I once read an interesting book by Charles Duhigg which explores how habits and addictions are formed. First there is the cue, which triggers an action, which results in a reward. Unfortunately, it appears the fine software engineers at Facebook have read the same research as Mr Duhigg, if not his book. Observe yourself next time you feel bored (cue), open Facebook on your browser/app (action), and you are confronted with those nice red notifications we have all been trained to love (reward).
Casino owners and game makers have figured out what works even better than rewards at creating addiction: random rewards. Facebook is on top of this as well. You never know what you will find when you open the app. Maybe someone commented on your witty post. Maybe someone liked your latest selfie for some weird reason, despite the fact that it looks just like the 100 other selfies you’ve posted in the past.
But wait, you might be thinking. The fine people at the big blue company don’t control who likes or comments on your posts.
Actually, they do. Or rather, the Algorithm does. It is so powerful I believe it would be disrespectful to call it an algorithm without capitalization as if it’s just another mathematical formula. Late last week, Facebook confirmed over 2 billion people use the service every month. That’s almost a third of the world’s population for the Algorithm to play with every 30 days.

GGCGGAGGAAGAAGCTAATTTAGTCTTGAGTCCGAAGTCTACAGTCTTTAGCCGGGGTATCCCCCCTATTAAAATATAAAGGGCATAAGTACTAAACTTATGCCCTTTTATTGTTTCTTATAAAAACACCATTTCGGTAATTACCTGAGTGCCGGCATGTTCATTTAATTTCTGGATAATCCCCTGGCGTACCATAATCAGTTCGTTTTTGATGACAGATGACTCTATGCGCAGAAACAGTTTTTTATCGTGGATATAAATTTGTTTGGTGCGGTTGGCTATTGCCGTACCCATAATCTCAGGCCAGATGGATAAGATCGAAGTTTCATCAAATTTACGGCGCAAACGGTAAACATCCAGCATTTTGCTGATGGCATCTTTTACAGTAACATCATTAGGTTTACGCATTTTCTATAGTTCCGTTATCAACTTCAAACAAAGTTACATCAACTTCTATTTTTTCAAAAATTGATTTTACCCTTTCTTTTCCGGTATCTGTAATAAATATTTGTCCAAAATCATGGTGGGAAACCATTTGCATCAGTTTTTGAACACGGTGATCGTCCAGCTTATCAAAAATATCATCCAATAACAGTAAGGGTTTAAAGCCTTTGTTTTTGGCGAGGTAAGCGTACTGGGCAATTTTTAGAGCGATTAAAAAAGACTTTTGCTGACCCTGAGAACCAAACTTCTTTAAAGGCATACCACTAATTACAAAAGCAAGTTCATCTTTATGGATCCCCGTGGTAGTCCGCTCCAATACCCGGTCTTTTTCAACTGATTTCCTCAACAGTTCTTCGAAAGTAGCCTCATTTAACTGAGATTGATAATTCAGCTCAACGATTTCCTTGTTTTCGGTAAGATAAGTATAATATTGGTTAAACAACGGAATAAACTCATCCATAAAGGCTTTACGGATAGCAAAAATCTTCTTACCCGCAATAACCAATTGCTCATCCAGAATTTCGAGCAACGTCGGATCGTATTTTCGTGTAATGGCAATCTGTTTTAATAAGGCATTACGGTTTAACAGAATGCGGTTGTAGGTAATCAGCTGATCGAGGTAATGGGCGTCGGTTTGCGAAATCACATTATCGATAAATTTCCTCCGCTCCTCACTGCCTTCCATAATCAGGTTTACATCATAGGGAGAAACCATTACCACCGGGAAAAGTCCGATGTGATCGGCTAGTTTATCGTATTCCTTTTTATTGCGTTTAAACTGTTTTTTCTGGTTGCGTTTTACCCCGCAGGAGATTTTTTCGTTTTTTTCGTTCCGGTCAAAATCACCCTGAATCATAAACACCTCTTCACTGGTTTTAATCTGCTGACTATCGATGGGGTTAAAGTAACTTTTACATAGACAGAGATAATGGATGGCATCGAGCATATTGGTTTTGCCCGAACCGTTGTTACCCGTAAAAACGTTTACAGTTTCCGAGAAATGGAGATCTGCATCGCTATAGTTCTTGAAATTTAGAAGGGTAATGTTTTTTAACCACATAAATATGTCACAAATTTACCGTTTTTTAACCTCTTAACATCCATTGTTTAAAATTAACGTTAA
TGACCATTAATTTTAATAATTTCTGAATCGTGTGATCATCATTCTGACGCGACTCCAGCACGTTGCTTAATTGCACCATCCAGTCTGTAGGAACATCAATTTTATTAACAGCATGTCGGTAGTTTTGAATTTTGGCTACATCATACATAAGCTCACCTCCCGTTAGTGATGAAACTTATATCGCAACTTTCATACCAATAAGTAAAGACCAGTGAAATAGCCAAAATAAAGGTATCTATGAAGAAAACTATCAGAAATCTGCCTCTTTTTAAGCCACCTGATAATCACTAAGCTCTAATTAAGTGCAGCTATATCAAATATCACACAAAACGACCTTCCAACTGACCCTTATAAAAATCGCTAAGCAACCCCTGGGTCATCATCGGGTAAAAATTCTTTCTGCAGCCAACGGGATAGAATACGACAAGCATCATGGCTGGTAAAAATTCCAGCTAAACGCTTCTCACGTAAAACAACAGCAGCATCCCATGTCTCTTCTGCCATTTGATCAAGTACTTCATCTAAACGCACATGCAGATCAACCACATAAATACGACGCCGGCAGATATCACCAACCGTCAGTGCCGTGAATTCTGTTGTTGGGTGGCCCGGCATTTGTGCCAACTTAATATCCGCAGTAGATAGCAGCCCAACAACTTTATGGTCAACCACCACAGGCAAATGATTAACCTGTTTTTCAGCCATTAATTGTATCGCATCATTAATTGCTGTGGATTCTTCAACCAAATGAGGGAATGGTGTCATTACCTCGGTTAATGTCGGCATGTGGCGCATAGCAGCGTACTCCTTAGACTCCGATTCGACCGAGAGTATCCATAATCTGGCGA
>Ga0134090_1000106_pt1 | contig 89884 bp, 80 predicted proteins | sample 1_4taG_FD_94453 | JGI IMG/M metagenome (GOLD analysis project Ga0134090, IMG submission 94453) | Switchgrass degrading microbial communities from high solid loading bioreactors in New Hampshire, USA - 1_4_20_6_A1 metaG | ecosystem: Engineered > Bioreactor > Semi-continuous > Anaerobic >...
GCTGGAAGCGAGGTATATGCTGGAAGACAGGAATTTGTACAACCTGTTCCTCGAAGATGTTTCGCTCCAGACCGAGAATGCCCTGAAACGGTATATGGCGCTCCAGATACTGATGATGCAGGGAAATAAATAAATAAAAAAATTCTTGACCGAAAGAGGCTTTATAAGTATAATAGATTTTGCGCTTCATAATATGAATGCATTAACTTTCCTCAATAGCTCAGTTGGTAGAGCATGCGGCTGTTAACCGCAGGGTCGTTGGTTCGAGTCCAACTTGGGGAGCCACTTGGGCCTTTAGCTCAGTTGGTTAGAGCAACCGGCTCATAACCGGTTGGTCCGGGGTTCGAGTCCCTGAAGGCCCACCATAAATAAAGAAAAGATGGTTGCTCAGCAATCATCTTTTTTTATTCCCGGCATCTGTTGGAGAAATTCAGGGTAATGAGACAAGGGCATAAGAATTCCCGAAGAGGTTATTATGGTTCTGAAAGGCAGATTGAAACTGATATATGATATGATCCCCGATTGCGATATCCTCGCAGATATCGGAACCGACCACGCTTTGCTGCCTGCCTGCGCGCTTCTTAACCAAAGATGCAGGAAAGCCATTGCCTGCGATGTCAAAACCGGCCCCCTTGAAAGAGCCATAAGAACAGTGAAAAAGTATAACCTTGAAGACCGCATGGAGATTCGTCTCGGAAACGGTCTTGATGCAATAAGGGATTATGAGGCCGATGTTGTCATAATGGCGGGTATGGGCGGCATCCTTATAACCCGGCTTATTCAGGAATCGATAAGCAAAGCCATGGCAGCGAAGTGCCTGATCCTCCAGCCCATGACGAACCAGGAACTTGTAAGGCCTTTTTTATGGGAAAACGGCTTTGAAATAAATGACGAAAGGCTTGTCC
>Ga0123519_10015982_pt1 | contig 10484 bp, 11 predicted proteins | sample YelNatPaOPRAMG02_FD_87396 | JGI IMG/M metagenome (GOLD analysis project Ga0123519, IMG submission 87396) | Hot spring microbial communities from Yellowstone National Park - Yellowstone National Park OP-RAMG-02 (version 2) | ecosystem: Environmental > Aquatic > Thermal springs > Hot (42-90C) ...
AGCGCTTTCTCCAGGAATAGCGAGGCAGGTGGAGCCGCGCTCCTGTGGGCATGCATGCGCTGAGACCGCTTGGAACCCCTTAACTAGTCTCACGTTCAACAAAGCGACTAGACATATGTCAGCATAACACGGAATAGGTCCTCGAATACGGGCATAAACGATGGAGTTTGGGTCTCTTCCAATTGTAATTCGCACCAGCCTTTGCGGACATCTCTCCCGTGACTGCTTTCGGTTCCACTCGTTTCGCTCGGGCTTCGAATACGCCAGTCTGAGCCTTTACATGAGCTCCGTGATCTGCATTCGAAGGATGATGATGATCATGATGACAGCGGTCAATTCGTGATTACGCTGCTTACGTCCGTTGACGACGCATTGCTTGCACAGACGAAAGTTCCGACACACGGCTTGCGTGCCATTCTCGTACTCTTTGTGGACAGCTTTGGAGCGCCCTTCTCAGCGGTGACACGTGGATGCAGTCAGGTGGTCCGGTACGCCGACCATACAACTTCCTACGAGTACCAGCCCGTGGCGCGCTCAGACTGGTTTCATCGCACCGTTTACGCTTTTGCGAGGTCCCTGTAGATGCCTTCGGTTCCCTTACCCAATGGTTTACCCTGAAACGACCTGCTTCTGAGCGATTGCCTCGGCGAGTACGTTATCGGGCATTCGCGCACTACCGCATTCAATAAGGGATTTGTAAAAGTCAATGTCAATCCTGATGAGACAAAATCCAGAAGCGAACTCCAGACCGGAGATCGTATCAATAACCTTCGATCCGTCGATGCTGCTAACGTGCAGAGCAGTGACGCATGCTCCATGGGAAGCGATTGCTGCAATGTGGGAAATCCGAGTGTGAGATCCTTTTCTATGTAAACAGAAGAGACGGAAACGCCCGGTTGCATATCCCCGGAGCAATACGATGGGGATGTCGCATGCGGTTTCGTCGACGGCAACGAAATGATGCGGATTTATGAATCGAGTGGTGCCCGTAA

So what’s the deal with this Algorithm? It determines which content you see on Facebook. It determines which of your friends see your posts, and when they do. By so doing, it can show your post to your friends at different times, thus ensuring the ‘likes’ you get are spread out over time to make you spend as much time as possible on the site.
I can’t say I have for certain caught Facebook doing that in, say, the manner that I caught Twitter showing me old posts and pretending they had just been retweeted by people I follow. What I can say beyond doubt is the Algorithm exists to mix things up to whatever effect turns a profit for the big blue company. It would be a lame algorithm if it wasn’t spreading out the impressions.
So what happens if the Algorithm has nothing to show you? I decided to find out by unfollowing all my friends on Facebook (sorry friends, I can’t see your selfies now). You would think I would stop seeing notifications, but nope. For some reason, I started getting notifications about people commenting on a post on a page I have liked. So naturally, I unliked said page.
Then the Algorithm got desperate. The last time I checked Facebook, I got a notification about someone commenting on a picture posted by some girl. I am not particularly close friends with the girl, we have only communicated once on Facebook and never met in person. Why does Facebook think I care if someone comments on her photo?
Nice try Al.